Saturday, January 31, 2004

Blogging on CFP: WWW2004 Workshop on the Weblogging Ecosystem: Aggregation, Analysis and Dynamics

The International Conference on the World Wide Web http://www2004.org/ has issued a call for papers for the 'Workshop on the Weblogging Ecosystem: Aggregation, Analysis and Dynamics'.

The Theme of the Workshop is research into the dynamics, sociology and mining of the blogsphere.

To quote directly
Weblogging has emerged in the past few years as a new grassroots publishing medium. Like electronic mail and the web itself, weblogging has taken off and by some estimates the number of weblogs is doubling every year. Recent estimates place the number of active weblogs at about 1.4 million.

The weblogging microcosm has evolved into a distinct form, into a community of publishers. The strong sense of community amongst bloggers distinguishes weblogs from the various forms of online publications such as online journals, 'zines and newsletters that flourished in the early days of the web and from traditional media such as newspapers, magazines and television. The use of weblogs primarily for publishing, as opposed to discussion, differentiates blogs from other online community forums, such as Usenet newsgroups and message boards. Often referred to as the blogsphere, the network of bloggers is a thriving ecosystem, with its own internally driven dynamics.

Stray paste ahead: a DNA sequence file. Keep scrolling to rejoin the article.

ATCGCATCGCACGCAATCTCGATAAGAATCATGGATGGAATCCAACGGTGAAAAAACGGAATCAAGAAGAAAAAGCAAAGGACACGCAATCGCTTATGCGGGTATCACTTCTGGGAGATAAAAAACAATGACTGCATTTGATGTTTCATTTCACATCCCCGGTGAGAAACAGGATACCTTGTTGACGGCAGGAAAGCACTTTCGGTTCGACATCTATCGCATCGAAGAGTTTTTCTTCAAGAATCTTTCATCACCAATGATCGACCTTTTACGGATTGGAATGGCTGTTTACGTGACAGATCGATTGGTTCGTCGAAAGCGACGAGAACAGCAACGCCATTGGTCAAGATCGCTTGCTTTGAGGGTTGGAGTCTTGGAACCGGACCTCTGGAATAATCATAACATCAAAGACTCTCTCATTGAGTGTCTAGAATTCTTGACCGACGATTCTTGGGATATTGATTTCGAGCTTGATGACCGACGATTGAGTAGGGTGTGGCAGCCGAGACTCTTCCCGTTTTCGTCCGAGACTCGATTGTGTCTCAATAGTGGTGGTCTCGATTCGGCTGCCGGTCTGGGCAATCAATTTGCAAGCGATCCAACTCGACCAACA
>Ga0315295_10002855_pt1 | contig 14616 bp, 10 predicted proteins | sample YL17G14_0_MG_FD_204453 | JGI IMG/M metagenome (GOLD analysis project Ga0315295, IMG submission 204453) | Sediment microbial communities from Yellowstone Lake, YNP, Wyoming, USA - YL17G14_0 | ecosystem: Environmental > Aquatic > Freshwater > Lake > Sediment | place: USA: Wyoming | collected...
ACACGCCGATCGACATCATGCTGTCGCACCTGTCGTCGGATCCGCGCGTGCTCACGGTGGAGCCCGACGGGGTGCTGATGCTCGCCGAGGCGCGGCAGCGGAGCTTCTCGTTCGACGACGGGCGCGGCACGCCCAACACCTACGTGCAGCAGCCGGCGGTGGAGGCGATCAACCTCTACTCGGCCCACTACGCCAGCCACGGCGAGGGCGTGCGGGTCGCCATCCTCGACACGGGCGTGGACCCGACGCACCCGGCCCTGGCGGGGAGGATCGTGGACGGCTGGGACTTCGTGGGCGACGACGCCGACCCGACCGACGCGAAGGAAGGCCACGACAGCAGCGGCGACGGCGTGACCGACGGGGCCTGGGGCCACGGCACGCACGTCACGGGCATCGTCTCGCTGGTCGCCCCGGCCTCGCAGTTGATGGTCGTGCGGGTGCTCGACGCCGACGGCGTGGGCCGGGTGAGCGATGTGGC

The cross-linking that takes place between blogs, through blogrolls, explicit linking, trackbacks, and referrals has helped create a strong sense of community in the weblogging world. There is work underway to understand the dynamics of the weblogging network, much of which springs from bloggers themselves. The self-publishing aspect of weblogs, the time-stamped entries, the highly interlinked nature of the blogging community and the significant impact of weblog content on politics, ideas, and culture make them a fascinating subject of study.

Important Dates
Deadline of electronic submission: March 12 , 2004
Author notification: April 14, 2004
Workshop: May 17 or 18, 2004
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